Antagonistic IgG enhance daunorubicin-induced cytotoxicity of FLT3-positive leukemia cells in the presence of FL. It is notable that FLT3 is highly expressed in acute leukemias harboring the myeloid/lymphoid or mixed lineage leukemia gene rearrangement,(19) and because of FL stimulation from bone marrow stromal cells, these cells become resistant to chemotherapy.(9,20) In this context, we further examined the chemotherapy-sensitivity of the KOCL58 cell line, which has the MLL gene rearrangement,(9) in the presence of FL and antagonistic anti-FLT3 mAbs. Without FL, daunorubicin treatment permitted only 17.7% of KOCL58 cells to survive (Fig. 4a). However, the addition of FL (1.7 nM) interfered with the daunorubicin-induced cytotoxicity of KOCL58 cells up to 51% viability. When 1.7 nM FL was added together with 67 nM A2 and 1B8 IgG, the daunorubicin-induced cytotoxicity of KOCL58 cells recovered again to 34% and 36% viability, respectively. In addition, Figure 4(b) shows the dose-dependent augmentation of daunorubicin-induced cytotoxicity by the A2 Ab. These results suggest that antagonistic IgG against FLT3 enhance the daunorubicin-induced cytotoxicity of FLT3-positive leukemia cell lines, even in the presence of FL, which presumably is supplied from the bone marrow and peripheral blood environments.(20,21)
Internalization of anti-FLT3 mAbs into FLT3-expressing cells. There are many cases where antireceptor tyrosine kinase (RTK) mAbs are internalized following complex formation with the target RTK. Immunofluorescence analyses were performed to examine whether the isolated anti-FLT3 mAbs could internalize into EOL-1 cells. Cells were incubated with the IgG forms of the four isolated Abs (A2, 1B8, 3E6, and 1E3) at 4°C for 15 min. The IgG forms of A2, 1B8, and 3E6 were localized on the cell membrane (Fig. 5a, upper lane). While the scFV form of all four mAbs bound to the cells, the IgG form of 1E3 showed no binding to the cells. The FCM analyses also indicated that the IgG form of IE3 lost FLT3-binding activity (Fig. 5a). Furthermore, we examined the localization of the Abs in differential conditions. After the incubation was prolonged to 4 h, A2 and 1B8 were localized not only on the cell membrane, but also in the cytoplasm (Fig. 5b, upper lane). This tendency was accelerated when the temperature was increased to 37°C for 4 h (Fig. 5b, middle lane). These results were confirmed by FCM analysis, where that the number of cells showing surface binding to A2, 1B8, and 3E6 was attenuated from 69.%, 93.1%, and 95% to 11.8%, 44.7%, and 49.2%, relative to the controls, respectively (Fig. 5b, lower lane). These results indicate that the A2 IgG efficiently internalized into EOL-1 cells. Finally, we examined the internalization of A2 IgG on BaF3/mutant-FLT3 cells. As shown Figure 5(c, lower), A2 internalized into BaF3/FLT3–D835Y cells, as well as EOL-1 cells. However, A2 did not internalize into BaF3/FLT3–ITD cells (Fig. 5c, upper).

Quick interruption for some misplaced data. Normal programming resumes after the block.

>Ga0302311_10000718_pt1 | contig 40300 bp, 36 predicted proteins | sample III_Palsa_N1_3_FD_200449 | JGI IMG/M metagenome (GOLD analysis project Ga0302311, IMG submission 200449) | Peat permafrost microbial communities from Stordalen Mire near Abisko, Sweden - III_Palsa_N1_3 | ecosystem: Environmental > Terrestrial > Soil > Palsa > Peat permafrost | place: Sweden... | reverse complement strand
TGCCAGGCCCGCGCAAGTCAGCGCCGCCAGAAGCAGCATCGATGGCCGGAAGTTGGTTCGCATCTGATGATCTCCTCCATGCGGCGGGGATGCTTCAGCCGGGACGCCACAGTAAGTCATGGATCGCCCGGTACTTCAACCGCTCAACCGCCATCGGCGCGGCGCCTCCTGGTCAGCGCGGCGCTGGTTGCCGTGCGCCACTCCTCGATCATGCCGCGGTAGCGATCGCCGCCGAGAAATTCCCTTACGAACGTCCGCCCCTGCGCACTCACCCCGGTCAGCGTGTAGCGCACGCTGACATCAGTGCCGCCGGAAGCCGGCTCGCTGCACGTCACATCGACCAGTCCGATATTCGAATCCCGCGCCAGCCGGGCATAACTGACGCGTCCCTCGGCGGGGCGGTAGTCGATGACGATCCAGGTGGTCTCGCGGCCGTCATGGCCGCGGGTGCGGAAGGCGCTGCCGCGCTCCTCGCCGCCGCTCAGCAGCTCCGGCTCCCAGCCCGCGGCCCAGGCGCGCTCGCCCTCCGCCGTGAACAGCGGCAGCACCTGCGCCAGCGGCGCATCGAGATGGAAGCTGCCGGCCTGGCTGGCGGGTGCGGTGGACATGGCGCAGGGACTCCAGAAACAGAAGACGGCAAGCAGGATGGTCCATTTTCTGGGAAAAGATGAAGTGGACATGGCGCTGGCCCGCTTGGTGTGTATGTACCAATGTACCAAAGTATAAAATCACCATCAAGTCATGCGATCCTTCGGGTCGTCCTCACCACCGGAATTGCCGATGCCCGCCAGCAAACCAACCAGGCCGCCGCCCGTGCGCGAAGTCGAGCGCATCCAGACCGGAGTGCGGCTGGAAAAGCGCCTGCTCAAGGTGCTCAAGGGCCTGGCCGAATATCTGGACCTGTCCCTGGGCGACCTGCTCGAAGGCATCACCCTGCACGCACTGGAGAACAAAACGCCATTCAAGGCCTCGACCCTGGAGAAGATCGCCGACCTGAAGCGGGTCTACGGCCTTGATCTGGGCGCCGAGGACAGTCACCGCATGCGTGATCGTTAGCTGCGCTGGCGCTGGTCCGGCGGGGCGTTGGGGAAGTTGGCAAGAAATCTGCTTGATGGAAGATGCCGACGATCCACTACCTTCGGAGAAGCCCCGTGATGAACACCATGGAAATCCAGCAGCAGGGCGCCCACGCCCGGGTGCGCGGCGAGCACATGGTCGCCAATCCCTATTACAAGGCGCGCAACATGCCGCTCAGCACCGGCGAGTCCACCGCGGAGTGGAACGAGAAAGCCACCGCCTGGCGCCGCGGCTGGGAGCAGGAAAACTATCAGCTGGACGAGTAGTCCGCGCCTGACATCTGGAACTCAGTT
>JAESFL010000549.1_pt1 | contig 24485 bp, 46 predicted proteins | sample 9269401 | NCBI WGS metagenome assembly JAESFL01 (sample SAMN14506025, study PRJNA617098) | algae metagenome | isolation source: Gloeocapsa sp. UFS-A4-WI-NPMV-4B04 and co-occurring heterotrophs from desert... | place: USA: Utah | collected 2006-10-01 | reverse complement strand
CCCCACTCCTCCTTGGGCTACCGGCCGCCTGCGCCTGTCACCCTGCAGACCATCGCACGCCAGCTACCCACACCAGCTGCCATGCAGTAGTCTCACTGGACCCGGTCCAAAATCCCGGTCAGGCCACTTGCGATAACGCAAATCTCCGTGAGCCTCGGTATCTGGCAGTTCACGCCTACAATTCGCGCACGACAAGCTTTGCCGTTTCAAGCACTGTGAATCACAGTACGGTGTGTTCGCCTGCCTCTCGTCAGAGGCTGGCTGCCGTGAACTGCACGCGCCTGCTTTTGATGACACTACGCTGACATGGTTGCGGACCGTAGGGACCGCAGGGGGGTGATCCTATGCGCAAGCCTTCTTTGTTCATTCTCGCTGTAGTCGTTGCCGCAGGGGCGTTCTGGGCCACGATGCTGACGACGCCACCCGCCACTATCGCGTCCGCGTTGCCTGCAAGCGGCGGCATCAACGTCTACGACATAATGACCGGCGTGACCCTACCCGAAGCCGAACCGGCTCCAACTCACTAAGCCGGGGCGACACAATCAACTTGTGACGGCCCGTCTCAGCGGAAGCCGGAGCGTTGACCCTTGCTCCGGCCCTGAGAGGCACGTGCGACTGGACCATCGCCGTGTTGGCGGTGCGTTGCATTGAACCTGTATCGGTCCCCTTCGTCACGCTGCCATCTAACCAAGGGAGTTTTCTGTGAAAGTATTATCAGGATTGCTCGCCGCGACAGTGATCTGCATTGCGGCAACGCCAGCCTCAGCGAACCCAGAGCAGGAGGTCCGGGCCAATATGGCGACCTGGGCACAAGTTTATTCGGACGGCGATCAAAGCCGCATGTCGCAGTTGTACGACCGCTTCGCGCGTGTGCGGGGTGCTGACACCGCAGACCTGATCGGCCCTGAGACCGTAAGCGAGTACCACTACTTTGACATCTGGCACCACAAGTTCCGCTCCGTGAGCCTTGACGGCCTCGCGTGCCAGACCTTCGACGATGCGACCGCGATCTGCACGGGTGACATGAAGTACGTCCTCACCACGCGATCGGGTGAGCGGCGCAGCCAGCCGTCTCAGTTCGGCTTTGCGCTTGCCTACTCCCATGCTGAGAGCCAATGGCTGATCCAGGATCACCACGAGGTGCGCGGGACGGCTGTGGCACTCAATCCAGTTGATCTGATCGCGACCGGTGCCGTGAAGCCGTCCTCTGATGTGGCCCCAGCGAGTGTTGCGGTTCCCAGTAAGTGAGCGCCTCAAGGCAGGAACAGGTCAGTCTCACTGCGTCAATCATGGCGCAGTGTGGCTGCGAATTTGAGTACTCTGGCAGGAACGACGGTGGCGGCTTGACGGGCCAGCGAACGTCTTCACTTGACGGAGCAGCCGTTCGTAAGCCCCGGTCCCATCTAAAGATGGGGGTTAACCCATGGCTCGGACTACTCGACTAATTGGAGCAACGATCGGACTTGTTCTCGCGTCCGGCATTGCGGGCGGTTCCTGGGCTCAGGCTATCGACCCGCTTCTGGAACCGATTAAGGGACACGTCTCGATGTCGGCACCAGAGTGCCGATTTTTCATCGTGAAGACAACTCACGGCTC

A2 and 1B8 IgG induce CDC, but not ADCC. Complement-dependent cytotoxicity and ADCC are major effects for therapeutic Abs. To evaluate them in FLT3-expressing AML cell lines, we used MOLM14 or KOCL58 cells with either A2 or 1B8 IgG. Figure 6 shows that A2 and 1B8 IgG induce CDC mildly, but do not induce any ADCC.
A2 IgG does not have inhibitory effects on normal hematopoietic progenitor cells. FLT3 is a class III receptor tyrosine kinase expressed on early hematopoietic progenitor cells.(1–4) To evaluate the possible inhibitory effects of FLT3 signaling with A2 IgG on normal CD34-positive progenitor cells, we performed standard methylcellulose culture assays. Figure 7 shows that A2 IgG does not have inhibitory effects in CFC assays.